But I wrote something. It might not mean much to anyone else but it means something to me. I’ve been able to tell a story that I wanted to tell, and I did it in the way I wanted to do it. That is something to cling on to. It’s something to hold. It’s something that is there and which will always be there. Words are on a printed page and sent out into the ether; they go and find a voice in someone else’s head. It still is magic, when you think about it. I wrote something. I made words happen.

This year, this 2014, there will be more writing. I may even make some progress in the career I have failed to begin; I may find the ability to go ahead and change the things that need to be changed. And there are other things that need to happen, too, but I can’t even bring myself to think about them. You mustn’t dare have hope. Don’t dare hope.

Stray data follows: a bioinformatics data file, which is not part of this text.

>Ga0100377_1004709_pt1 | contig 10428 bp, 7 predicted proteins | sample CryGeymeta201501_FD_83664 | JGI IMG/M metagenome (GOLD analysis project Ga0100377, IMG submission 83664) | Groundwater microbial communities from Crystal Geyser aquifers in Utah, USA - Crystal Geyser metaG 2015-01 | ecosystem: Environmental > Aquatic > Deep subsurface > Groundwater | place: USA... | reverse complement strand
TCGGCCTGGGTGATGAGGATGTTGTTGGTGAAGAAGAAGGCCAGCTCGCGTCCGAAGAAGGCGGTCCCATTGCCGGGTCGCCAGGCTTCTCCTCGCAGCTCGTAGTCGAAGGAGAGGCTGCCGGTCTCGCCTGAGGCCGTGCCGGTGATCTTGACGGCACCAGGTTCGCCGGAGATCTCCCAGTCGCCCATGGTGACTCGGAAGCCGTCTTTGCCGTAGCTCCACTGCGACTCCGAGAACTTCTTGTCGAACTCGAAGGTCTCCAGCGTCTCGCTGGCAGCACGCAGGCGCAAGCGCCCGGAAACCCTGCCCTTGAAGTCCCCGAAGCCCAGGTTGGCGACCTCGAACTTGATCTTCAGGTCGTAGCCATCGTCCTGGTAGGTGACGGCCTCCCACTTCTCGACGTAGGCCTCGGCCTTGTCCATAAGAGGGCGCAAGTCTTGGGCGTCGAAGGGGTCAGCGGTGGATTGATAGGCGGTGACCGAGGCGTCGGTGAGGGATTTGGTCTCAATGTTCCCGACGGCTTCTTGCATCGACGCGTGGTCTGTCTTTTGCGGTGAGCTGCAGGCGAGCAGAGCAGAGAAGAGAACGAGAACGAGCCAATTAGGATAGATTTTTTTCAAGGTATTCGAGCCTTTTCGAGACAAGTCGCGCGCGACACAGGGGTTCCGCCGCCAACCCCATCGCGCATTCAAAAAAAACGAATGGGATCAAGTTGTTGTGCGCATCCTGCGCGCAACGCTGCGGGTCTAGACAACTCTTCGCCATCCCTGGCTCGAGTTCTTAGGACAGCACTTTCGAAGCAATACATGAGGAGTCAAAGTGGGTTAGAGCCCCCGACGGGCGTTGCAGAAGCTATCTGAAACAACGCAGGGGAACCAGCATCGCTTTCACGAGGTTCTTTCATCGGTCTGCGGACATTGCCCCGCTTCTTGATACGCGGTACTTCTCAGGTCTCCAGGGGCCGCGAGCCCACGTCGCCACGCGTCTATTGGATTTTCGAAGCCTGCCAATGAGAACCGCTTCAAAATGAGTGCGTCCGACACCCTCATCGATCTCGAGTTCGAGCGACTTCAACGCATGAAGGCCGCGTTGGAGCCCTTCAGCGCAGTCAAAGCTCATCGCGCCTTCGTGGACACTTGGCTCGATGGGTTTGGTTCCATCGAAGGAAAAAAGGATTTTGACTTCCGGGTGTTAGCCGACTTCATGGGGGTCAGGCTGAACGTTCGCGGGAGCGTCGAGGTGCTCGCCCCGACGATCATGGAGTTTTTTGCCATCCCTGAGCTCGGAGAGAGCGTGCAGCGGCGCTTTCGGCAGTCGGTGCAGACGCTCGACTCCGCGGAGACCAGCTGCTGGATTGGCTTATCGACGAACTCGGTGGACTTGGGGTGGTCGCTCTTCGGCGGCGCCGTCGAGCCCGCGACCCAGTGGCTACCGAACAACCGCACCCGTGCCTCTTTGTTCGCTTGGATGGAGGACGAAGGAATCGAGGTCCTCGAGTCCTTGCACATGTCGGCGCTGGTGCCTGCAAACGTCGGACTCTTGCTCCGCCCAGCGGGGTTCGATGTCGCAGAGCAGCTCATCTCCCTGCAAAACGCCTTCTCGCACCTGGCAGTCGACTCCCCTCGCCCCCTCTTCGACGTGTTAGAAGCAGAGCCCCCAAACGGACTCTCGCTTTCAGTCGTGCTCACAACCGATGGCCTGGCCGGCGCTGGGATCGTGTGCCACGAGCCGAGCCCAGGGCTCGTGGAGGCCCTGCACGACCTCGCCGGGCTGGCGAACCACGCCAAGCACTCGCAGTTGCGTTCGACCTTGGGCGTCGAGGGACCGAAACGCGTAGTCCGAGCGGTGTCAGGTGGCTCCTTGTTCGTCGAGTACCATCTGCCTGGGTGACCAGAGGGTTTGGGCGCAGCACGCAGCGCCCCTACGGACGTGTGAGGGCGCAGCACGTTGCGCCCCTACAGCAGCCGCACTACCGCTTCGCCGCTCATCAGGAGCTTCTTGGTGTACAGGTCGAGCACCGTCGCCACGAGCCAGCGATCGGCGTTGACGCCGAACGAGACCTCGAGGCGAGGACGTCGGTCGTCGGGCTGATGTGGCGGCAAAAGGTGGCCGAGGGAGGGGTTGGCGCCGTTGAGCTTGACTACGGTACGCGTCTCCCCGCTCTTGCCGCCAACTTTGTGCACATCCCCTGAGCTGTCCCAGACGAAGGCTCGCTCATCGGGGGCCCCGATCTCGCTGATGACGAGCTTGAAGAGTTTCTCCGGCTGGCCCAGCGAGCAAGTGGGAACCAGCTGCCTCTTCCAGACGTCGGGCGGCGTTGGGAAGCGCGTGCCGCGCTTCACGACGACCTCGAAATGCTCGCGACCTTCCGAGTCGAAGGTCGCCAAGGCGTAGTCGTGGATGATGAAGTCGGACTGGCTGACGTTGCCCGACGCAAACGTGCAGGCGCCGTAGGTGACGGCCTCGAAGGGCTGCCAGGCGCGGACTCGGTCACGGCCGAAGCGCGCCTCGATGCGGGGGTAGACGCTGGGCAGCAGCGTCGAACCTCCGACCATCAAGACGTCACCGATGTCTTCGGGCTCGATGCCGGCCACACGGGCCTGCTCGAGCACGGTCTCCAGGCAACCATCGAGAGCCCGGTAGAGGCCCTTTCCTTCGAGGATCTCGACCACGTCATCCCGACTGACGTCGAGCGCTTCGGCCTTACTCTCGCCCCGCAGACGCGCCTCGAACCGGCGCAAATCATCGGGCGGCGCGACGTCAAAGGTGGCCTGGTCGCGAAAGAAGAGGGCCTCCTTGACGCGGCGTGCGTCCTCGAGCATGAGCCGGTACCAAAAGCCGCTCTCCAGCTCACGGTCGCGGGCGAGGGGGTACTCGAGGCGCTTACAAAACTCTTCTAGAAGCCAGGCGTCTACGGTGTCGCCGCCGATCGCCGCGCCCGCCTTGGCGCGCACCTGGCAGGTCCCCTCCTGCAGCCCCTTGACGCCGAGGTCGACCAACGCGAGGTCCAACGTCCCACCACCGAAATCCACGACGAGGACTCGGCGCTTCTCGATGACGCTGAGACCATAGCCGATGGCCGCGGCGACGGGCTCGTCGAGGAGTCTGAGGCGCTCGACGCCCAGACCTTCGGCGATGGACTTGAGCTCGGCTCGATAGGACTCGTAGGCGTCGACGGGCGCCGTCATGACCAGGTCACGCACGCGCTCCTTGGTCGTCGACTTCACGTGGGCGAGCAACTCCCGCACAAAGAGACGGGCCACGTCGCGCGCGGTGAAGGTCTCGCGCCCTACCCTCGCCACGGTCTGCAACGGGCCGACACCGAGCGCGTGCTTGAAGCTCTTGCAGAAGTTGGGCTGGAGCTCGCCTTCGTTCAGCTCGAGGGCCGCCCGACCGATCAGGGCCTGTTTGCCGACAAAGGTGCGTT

But I wrote something. That’s all you can do sometimes, look at the things you’ve done and created. Some of the words linger around and begin to make sense again. Some of them take flight.

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Posted by on December 29, 2013 in Uncategorized


My god-given right to buy pork scratchings

Christmas wouldn’t be Christmas without a scare story about Muslims trying to ruin everything. This year the evil foreign invaders are committing the terrible atrocity of slightly lengthening the time we spend queueing at Marks and Spencer in order to buy items.

The horror.